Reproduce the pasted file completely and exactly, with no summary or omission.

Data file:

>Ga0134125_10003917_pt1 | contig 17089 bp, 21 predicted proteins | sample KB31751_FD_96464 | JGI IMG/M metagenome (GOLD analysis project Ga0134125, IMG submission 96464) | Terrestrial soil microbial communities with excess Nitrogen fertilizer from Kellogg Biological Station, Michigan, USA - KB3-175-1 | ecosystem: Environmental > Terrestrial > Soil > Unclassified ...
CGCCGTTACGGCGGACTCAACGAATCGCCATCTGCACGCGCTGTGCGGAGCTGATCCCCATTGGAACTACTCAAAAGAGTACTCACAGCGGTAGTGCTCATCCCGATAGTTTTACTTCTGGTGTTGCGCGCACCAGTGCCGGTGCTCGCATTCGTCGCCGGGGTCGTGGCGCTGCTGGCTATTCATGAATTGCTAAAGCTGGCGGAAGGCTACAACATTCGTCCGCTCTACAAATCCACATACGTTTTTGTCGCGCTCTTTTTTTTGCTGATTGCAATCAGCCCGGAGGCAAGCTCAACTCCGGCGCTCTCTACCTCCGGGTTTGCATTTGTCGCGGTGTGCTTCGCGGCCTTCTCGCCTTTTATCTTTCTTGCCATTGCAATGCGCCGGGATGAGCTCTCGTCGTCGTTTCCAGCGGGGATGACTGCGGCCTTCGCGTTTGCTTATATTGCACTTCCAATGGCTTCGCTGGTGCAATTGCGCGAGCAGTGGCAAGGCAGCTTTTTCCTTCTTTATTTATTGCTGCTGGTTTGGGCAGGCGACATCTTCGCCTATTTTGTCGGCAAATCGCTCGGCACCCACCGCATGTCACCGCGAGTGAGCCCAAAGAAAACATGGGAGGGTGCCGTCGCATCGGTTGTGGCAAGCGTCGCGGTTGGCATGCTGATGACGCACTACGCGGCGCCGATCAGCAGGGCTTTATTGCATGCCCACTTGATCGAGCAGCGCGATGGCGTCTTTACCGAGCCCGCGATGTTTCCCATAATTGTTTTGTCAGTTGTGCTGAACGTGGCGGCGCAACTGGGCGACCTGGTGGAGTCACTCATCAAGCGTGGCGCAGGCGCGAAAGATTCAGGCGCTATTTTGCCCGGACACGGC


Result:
>Ga0134125_10003917_pt1 | contig 17089 bp, 21 predicted proteins | sample KB31751_FD_96464 | JGI IMG/M metagenome (GOLD analysis project Ga0134125, IMG submission 96464) | Terrestrial soil microbial communities with excess Nitrogen fertilizer from Kellogg Biological Station, Michigan, USA - KB3-175-1 | ecosystem: Environmental > Terrestrial > Soil > Unclassified ...
CGCCGTTACGGCGGACTCAACGAATCGCCATCTGCACGCGCTGTGCGGAGCTGATCCCCATTGGAACTACTCAAAAGAGTACTCACAGCGGTAGTGCTCATCCCGATAGTTTTACTTCTGGTGTTGCGCGCACCAGTGCCGGTGCTCGCATTCGTCGCCGGGGTCGTGGCGCTGCTGGCTATTCATGAATTGCTAAAGCTGGCGGAAGGCTACAACATTCGTCCGCTCTACAAATCCACATACGTTTTTGTCGCGCTCTTTTTTTTGCTGATTGCAATCAGCCCGGAGGCAAGCTCAACTCCGGCGCTCTCTACCTCCGGGTTTGCATTTGTCGCGGTGTGCTTCGCGGCCTTCTCGCCTTTTATCTTTCTTGCCATTGCAATGCGCCGGGATGAGCTCTCGTCGTCGTTTCCAGCGGGGATGACTGCGGCCTTCGCGTTTGCTTATATTGCACTTCCAATGGCTTCGCTGGTGCAATTGCGCGAGCAGTGGCAAGGCAGCTTTTTCCTTCTTTATTTATTGCTGCTGGTTTGGGCAGGCGACATCTTCGCCTATTTTGTCGGCAAATCGCTCGGCACCCACCGCATGTCACCGCGAGTGAGCCCAAAGAAAACATGGGAGGGTGCCGTCGCATCGGTTGTGGCAAGCGTCGCGGTTGGCATGCTGATGACGCACTACGCGGCGCCGATCAGCAGGGCTTTATTGCATGCCCACTTGATCGAGCAGCGCGATGGCGTCTTTACCGAGCCCGCGATGTTTCCCATAATTGTTTTGTCAGTTGTGCTGAACGTGGCGGCGCAACTGGGCGACCTGGTGGAGTCACTCATCAAGCGTGGCGCAGGCGCGAAAGATTCAGGCGCTATTTTGCCCGGACACGGC